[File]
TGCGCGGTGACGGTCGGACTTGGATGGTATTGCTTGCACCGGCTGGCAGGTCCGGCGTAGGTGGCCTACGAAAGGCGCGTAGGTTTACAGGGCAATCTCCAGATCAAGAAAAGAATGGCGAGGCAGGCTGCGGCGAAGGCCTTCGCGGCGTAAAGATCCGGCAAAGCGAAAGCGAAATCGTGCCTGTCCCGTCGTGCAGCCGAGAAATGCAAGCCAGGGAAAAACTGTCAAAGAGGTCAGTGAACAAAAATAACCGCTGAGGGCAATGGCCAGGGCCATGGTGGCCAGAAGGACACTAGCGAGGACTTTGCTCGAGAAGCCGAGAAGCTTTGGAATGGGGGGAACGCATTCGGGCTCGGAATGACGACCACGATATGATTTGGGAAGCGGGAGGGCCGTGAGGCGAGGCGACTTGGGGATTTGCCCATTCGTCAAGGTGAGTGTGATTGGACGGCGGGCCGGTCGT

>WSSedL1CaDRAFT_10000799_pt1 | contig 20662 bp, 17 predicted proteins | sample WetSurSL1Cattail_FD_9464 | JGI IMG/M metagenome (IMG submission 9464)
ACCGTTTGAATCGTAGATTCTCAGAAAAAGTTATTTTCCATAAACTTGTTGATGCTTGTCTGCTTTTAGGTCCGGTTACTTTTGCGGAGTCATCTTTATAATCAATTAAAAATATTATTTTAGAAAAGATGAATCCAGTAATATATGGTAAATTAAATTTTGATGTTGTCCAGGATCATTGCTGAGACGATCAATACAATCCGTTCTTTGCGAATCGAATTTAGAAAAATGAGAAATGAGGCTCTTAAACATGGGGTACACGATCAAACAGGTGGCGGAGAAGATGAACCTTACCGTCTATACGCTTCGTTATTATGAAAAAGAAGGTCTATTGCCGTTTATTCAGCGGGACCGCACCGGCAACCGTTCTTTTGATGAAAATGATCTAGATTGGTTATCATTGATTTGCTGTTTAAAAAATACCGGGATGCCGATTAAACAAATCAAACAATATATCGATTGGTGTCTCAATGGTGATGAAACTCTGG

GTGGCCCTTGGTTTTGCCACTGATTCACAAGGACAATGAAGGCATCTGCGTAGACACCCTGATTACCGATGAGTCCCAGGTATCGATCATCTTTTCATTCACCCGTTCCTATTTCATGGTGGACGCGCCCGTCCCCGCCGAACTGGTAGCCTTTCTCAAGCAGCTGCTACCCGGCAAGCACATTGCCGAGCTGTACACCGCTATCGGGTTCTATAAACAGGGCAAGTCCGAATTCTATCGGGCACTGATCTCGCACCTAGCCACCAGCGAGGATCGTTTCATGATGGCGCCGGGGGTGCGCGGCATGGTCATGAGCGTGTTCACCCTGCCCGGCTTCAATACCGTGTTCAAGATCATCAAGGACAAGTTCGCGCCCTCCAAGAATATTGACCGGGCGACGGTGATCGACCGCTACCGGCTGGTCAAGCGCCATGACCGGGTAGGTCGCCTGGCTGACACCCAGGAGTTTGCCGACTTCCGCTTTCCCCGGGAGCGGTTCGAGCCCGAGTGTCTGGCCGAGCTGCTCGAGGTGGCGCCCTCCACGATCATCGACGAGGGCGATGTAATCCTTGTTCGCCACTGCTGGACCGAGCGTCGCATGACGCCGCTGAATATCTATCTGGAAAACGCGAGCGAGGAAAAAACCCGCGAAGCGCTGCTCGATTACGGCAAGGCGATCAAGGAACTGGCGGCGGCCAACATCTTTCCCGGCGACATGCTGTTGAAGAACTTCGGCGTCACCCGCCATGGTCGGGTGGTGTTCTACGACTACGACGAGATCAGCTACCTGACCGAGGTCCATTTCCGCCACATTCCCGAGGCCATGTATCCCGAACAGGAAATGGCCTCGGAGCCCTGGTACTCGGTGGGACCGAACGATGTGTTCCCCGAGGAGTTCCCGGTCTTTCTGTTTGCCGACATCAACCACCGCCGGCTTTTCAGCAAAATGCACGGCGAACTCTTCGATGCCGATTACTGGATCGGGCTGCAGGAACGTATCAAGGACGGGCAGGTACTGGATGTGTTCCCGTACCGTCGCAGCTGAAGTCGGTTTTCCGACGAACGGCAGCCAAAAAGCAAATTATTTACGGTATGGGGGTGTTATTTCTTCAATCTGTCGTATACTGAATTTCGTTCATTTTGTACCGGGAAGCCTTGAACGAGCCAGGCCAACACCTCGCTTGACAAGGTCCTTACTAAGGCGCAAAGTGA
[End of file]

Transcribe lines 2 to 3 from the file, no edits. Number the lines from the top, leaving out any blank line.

>WSSedL1CaDRAFT_10000799_pt1 | contig 20662 bp, 17 predicted proteins | sample WetSurSL1Cattail_FD_9464 | JGI IMG/M metagenome (IMG submission 9464)
ACCGTTTGAATCGTAGATTCTCAGAAAAAGTTATTTTCCATAAACTTGTTGATGCTTGTCTGCTTTTAGGTCCGGTTACTTTTGCGGAGTCATCTTTATAATCAATTAAAAATATTATTTTAGAAAAGATGAATCCAGTAATATATGGTAAATTAAATTTTGATGTTGTCCAGGATCATTGCTGAGACGATCAATACAATCCGTTCTTTGCGAATCGAATTTAGAAAAATGAGAAATGAGGCTCTTAAACATGGGGTACACGATCAAACAGGTGGCGGAGAAGATGAACCTTACCGTCTATACGCTTCGTTATTATGAAAAAGAAGGTCTATTGCCGTTTATTCAGCGGGACCGCACCGGCAACCGTTCTTTTGATGAAAATGATCTAGATTGGTTATCATTGATTTGCTGTTTAAAAAATACCGGGATGCCGATTAAACAAATCAAACAATATATCGATTGGTGTCTCAATGGTGATGAAACTCTGG